ECB Official Warns Markets Are Unprepared for Inflation BogeymanBy and
ECB official cites challenge of low inflation-risk premiums
Reversal in stability of prices seen as threat to global rally
The global market rally is unprepared for one potential killjoy, and the European Central Bank has taken note.
Clouds settled over the euphoria this week as 10-year Treasury yields jumped to their highest levels since 2014. That may prove a tame preview of any disruption spurred by a shock uptick in consumer prices that sends bond yields and market premiums roaring.
A top European monetary policy maker alluded to this risk as investors signal unabashed confidence that the era of low and stable inflation will endure over the long haul.
“From a financial stability perspective, a low inflation risk premium may be a matter of concern if it indicates complacency about future adjustments,” ECB Executive Board member Benoit Coeure said in a speech in Dublin on Wednesday.
While neither Coeure nor the ECB are projecting a sharp pickup in inflation this year, he expressed concern that a “reappraisal of investors’ view about future risks to global inflation may cause a correction of global risk premia.”
The seeds of an inflation breakout may have been planted. With most major central banks still in the relatively early stages of paring stimulus from the financial crisis, policy makers have engineered the fastest global expansion since the start of the decade. Oil prices are near three-year highs and shrinking labor slack is threatening to spur faster wage gains.
Investors are nevertheless projecting subdued inflation over the long term. The cost of betting that the U.S. consumer price index will rise by more than 2 percent or less than 1.5 percent in about a year remains near record lows. And an option that offers upside to inflation averaging above 3 percent over the next decade is priced at less than one-fifth of what it was five years ago.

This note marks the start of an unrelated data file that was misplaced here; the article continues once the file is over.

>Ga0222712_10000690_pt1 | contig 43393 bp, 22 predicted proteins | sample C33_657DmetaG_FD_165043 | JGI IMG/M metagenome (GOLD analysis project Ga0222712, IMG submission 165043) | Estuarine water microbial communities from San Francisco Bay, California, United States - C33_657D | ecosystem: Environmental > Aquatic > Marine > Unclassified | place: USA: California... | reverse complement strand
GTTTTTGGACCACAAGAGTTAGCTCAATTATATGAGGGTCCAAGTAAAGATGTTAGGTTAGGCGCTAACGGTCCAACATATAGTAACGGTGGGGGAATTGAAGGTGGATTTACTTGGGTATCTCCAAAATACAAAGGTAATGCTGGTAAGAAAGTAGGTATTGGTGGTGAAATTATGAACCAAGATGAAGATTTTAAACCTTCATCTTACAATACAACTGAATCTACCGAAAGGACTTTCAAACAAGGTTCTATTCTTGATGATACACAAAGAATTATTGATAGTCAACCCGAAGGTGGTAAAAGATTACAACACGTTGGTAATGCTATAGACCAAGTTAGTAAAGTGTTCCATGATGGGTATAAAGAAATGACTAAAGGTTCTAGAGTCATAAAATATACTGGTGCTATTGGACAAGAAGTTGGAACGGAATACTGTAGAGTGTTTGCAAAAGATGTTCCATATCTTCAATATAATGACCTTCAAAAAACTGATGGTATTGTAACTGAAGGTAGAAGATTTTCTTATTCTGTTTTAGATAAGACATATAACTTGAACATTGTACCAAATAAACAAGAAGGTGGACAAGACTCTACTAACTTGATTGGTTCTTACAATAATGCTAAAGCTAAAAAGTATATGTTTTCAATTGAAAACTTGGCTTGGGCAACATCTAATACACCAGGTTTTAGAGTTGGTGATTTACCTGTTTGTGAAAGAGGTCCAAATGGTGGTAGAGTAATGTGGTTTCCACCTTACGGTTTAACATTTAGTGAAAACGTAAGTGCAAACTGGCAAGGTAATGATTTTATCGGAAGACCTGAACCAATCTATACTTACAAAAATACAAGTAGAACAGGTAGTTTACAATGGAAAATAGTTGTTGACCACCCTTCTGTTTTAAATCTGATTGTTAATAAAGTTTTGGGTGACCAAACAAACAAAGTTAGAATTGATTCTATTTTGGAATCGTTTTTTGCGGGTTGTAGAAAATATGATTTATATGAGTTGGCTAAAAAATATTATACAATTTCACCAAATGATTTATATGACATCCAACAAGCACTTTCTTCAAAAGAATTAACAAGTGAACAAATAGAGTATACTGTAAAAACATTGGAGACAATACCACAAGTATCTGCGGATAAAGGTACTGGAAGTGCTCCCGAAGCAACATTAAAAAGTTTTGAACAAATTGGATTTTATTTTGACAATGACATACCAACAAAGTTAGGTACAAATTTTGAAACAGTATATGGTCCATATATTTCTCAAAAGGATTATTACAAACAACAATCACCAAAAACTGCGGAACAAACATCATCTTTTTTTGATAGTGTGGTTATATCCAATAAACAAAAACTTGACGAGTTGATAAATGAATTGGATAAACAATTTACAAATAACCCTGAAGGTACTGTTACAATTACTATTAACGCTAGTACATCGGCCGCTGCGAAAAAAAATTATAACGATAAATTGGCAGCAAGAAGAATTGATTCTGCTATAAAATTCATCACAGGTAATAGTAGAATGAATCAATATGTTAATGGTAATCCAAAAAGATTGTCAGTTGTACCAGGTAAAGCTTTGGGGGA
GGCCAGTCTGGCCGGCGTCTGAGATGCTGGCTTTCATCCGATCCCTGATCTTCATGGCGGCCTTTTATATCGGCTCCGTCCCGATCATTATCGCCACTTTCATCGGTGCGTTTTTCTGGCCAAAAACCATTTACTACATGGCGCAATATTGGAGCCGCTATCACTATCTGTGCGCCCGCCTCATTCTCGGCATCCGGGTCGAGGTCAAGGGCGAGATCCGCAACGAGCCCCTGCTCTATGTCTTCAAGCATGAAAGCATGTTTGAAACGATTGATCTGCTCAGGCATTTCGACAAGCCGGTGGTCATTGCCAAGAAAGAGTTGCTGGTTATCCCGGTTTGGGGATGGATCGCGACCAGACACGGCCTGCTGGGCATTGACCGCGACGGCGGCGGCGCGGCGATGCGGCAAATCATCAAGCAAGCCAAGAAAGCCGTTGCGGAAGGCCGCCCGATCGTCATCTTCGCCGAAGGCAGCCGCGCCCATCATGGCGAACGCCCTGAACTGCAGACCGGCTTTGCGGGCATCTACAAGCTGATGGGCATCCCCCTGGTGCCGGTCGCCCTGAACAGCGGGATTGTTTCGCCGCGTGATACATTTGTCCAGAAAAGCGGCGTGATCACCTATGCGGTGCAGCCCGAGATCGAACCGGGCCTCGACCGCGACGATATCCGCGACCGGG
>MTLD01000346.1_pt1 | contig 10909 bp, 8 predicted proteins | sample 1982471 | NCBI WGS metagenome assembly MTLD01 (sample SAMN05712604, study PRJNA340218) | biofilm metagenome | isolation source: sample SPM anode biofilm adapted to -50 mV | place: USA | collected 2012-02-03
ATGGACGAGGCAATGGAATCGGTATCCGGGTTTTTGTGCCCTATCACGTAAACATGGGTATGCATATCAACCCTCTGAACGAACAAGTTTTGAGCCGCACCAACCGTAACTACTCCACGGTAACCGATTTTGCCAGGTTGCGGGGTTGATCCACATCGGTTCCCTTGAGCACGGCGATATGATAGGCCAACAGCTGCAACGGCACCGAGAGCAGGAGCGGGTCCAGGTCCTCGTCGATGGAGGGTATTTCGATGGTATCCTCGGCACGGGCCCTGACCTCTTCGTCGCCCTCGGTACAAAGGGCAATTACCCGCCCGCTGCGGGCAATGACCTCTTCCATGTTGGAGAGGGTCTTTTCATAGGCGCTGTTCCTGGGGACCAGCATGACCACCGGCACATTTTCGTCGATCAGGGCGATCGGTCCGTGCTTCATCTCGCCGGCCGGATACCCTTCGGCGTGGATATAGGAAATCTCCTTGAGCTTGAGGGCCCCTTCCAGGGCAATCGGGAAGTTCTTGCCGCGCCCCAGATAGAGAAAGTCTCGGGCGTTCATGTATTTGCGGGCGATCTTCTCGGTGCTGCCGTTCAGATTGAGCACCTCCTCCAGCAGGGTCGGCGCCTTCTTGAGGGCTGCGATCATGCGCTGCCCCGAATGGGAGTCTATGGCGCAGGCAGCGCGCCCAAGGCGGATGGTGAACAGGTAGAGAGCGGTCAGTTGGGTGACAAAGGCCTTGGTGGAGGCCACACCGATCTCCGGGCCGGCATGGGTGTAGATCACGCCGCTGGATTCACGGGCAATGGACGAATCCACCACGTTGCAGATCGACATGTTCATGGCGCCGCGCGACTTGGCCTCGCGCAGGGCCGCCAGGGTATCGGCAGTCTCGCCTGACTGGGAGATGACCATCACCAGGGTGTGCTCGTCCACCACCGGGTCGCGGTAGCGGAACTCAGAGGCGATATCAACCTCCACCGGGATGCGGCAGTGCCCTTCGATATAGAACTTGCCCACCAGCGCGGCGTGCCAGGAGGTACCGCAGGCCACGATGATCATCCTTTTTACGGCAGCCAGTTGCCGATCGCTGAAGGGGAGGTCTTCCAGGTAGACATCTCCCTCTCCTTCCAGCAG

In the euro area, while the five-year forward inflation swap market is near a one-year high, its 90-day historical volatility is just a quarter of its 2015 peak, underscoring stable price expectations.
That confidence -- which juices the present value of future cash flows for companies around the world -- has helped to turbocharge asset valuations to post-crisis highs.
Research from Oxford Economics Ltd.’s Gaurav Saroliya shows that for the past 50 years there’s been a relatively stable relationship between low inflation volatility and a low term premium, or the extra compensation investors demand to hold long-term U.S. government bonds relative to short-term obligations.
Coeure offered support for that theory, noting in a presentation accompanying the Wednesday speech that low volatility and term premiums may share a “common underlying fundamental.”
While U.S. 10-year market-derived inflation expectations, or breakeven rates, have risen by 15 basis points this year, an estimate of the term premium formulated by the Federal Reserve Bank of New York remains in negative territory.
An inflation overshoot would reverberate beyond government bond markets, according to Oxford Economics.
“Most assets turn in positive returns because lower bond yields reduce the discount rates on all risky assets,” said Saroliya, macro strategist at the research firm.
To be sure, a pickup in productivity would feed the bulls while robust earnings expectations imply that equities can advance despite a jump in rates. Federal Reserve Chair Janet Yellen, meanwhile, has suggested that the yield curve is likely to be structurally flatter than it has been in the past, a dynamic which would cap any advance in the discount rate.
But price instability in concert with monetary tightening may be an underpriced risk.
Enhancement of unconventional stimulus programs in Japan and the euro area spurred capital flows into U.S. government obligations just as the Federal Reserve began to reduce accommodation.
Even a modest shift in price expectations could prove disruptive.
“If the market one day finds out it’s wrong, then the term premium could adjust 100 basis points higher, very rapidly,” said Thomas Tzitzouris, fixed-income research chief at Strategas Research Partners, referring to the U.S. curve. “Wrong might be as simple as something like an environment where core inflation bounces around unpredictably between 2.25 percent and 3 percent.”
— With assistance by Kristine Aquino